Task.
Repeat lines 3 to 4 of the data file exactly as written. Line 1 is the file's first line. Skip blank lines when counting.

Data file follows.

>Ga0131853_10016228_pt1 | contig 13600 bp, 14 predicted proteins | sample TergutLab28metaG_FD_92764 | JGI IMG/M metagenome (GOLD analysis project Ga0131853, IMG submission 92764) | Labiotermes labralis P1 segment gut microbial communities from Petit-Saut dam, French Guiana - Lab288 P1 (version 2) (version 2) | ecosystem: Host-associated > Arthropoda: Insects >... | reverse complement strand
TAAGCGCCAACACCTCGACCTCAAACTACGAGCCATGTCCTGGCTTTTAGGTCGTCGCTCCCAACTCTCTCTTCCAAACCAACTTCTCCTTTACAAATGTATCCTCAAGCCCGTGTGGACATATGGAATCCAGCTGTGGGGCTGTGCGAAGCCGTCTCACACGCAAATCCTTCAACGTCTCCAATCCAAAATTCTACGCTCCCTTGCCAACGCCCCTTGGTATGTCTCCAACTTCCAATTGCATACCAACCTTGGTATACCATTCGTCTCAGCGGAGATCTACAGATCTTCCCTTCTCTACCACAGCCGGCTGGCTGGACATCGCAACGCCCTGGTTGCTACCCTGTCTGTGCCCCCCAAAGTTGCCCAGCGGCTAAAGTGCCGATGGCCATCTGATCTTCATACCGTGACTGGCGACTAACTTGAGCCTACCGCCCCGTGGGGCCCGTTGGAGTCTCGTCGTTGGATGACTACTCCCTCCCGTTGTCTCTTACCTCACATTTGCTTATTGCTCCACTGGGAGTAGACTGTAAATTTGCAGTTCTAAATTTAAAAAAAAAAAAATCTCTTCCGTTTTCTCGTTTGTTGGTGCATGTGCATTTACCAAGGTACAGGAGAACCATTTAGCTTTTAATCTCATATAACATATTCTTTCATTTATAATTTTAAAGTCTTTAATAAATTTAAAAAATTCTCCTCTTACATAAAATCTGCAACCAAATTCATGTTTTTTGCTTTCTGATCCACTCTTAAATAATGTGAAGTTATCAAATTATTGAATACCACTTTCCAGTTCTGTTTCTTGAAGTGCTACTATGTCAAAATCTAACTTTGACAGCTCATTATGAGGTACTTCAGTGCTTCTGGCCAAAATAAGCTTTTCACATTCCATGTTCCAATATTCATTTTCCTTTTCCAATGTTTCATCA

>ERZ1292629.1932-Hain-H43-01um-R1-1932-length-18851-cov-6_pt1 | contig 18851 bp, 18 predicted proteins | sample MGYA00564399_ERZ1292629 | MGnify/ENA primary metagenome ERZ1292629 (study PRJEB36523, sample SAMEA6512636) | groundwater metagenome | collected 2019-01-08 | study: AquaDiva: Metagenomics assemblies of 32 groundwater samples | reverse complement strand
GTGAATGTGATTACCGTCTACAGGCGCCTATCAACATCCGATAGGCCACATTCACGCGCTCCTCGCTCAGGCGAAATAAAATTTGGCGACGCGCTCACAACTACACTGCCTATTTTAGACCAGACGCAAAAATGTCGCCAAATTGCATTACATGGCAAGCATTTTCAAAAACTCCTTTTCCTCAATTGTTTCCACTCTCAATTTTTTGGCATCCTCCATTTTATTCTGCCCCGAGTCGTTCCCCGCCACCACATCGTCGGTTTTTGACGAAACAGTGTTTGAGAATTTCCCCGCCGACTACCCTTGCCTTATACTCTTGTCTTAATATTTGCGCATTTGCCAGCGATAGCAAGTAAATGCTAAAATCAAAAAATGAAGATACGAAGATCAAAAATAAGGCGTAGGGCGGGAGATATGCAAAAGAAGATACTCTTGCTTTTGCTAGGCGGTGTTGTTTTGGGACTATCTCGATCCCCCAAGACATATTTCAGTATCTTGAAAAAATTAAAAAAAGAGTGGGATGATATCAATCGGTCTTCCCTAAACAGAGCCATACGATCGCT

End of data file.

>ERZ1292629.1932-Hain-H43-01um-R1-1932-length-18851-cov-6_pt1 | contig 18851 bp, 18 predicted proteins | sample MGYA00564399_ERZ1292629 | MGnify/ENA primary metagenome ERZ1292629 (study PRJEB36523, sample SAMEA6512636) | groundwater metagenome | collected 2019-01-08 | study: AquaDiva: Metagenomics assemblies of 32 groundwater samples | reverse complement strand
GTGAATGTGATTACCGTCTACAGGCGCCTATCAACATCCGATAGGCCACATTCACGCGCTCCTCGCTCAGGCGAAATAAAATTTGGCGACGCGCTCACAACTACACTGCCTATTTTAGACCAGACGCAAAAATGTCGCCAAATTGCATTACATGGCAAGCATTTTCAAAAACTCCTTTTCCTCAATTGTTTCCACTCTCAATTTTTTGGCATCCTCCATTTTATTCTGCCCCGAGTCGTTCCCCGCCACCACATCGTCGGTTTTTGACGAAACAGTGTTTGAGAATTTCCCCGCCGACTACCCTTGCCTTATACTCTTGTCTTAATATTTGCGCATTTGCCAGCGATAGCAAGTAAATGCTAAAATCAAAAAATGAAGATACGAAGATCAAAAATAAGGCGTAGGGCGGGAGATATGCAAAAGAAGATACTCTTGCTTTTGCTAGGCGGTGTTGTTTTGGGACTATCTCGATCCCCCAAGACATATTTCAGTATCTTGAAAAAATTAAAAAAAGAGTGGGATGATATCAATCGGTCTTCCCTAAACAGAGCCATACGATCGCT